100% of patients are confident that the good things about Carisoprodol with Aspirin outweigh the bad things.
11% of patients wish they were told more before they started taking Carisoprodol with Aspirin.
Common Side Effects of Carisoprodol with Aspirin
iGuard regularly polls our more than 170 users taking Carisoprodol with Aspirin (or similar drugs with the same active ingredient(s)) to monitor the development and frequency of side-effects. This feedback is continuously updated in tables and graphs below for the benefit of the iGuard community.
67% of patients experience side-effects on Carisoprodol with Aspirin
11% of patients experience significant side-effects on Carisoprodol with Aspirin
Most Common Side Effects…
Carisoprodol and Aspirin Description
Carisoprodol and Aspirin Tablets, USP is a combination product containing Carisoprodol, a centrally-acting muscle relaxant, plus aspirin, an analgesic with antipyretic and antiinflammatory properties.
Chemically, carisoprodol is (+)-2-Methyl-2-propyl-1,3-propanediol carbamate isopropylcarbamate.
Carisoprodol is a white, crystalline powder, having a mild, characteristic odor and a bitter taste.
It is very slightly soluble in water; freely soluble in alcohol, in chloroform, and in acetone.
Its molecular formula is C12H24N204, with a molecular weight of 260.34.
It can appear as white crystals, commonly tabular or needle-like, or white crystalline powder.
It is odorless or has a faint odor.
It is slightly soluble in water; freely soluble in alcohol; soluble in chloroform and in ether; sparingly soluble in absolute ether.
Its molecular formula is C9H804, with a molecular weight of 180.16.
The structural formula is:
Each tablet, for oral administration, contains 200 mg of carisoprodol and 325 mg of aspirin.
In addition, each tablet contains the following inactive ingredients:
Colloidal silicon dioxide
FD and C Blue #1
D and C #30 Aluminum Lake
Carisoprodol and Aspirin – Clinical Pharmacology
Carisoprodol is a centrally-acting muscle relaxant that does not directly relax tense skeletal muscles in man.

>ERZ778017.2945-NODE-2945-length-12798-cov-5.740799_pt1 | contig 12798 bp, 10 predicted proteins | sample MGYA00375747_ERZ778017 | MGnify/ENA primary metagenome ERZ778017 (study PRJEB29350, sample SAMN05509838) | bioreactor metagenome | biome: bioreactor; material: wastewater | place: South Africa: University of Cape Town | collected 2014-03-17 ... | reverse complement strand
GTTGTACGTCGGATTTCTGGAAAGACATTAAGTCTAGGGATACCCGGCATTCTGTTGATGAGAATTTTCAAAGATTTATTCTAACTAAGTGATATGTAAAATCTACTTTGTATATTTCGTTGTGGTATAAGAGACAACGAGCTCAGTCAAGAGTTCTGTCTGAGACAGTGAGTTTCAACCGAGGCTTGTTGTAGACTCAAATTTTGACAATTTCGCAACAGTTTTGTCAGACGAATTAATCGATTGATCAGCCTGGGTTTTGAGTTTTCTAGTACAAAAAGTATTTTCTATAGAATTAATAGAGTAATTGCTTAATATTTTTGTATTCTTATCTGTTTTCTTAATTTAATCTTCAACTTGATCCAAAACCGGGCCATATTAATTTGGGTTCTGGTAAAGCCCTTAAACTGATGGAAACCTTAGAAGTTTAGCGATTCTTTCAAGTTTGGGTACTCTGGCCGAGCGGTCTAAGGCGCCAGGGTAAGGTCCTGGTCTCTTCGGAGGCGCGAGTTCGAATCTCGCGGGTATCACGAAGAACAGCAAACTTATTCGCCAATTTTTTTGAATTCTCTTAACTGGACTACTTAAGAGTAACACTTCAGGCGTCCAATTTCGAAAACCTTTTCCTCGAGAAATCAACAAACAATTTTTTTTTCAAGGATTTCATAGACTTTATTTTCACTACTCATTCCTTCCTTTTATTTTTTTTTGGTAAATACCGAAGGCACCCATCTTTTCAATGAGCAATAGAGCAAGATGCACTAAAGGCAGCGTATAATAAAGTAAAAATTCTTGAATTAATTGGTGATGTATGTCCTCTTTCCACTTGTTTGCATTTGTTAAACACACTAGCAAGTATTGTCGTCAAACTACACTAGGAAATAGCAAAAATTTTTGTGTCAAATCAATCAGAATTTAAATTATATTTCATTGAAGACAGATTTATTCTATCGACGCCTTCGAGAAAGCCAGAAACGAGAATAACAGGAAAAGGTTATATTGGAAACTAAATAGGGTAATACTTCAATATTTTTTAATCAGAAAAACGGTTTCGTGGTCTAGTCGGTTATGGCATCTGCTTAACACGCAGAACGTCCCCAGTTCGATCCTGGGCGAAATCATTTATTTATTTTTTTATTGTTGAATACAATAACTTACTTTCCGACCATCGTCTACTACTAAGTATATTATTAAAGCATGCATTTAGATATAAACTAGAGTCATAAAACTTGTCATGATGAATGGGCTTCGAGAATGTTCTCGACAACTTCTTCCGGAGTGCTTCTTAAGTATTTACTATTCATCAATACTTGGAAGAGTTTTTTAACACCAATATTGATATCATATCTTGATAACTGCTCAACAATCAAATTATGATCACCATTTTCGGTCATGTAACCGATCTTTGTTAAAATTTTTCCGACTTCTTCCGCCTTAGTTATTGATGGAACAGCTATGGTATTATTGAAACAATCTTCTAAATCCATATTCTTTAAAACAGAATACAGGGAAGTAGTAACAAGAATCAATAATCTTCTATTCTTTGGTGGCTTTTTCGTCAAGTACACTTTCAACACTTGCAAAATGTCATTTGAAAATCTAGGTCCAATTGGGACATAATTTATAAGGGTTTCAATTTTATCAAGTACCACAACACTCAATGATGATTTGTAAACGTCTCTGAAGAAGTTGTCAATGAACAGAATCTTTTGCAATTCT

The mode of action of carisoprodol in relieving acute muscle spasm of local origin has not been clearly identified, but may be related to its sedative properties.
In animals, carisoprodol has been shown to produce muscle relaxation by blocking interneuronal activity and depressing transmission of polysynaptic neurons in the spinal cord and in the descending reticular formation of the brain.
The onset of action is rapid and lasts four to six hours.
Carisoprodol is metabolized in the liver and is excreted by the kidneys.
It is dialyzable by peritoneal and hemodialysis.
Aspirin is a nonnarcotic analgesic with antiinflammatory and antipyretic activity.
Inhibition of prostaglandin biosynthesis appears to account for most of its antiinflammatory and for at least part of its analgesic and antipyretic properties.
Aspirin is rapidly absorbed and almost totally hydrolyzed to salicylic acid following oral administration.
Although aspirin has a half-life of only about 15 minutes, the apparent biologic half-life of salicylic acid in the therapeutic plasma concentration range is between 6 and 12 hours.
Salicylic acid is eliminated by renal excretion and by biotransformation to inactive metabolites.
Clearance of salicylic acid in the high-dose range is sensitive to urinary pH (see Drug Interactions)and is reduced by renal dysfunction.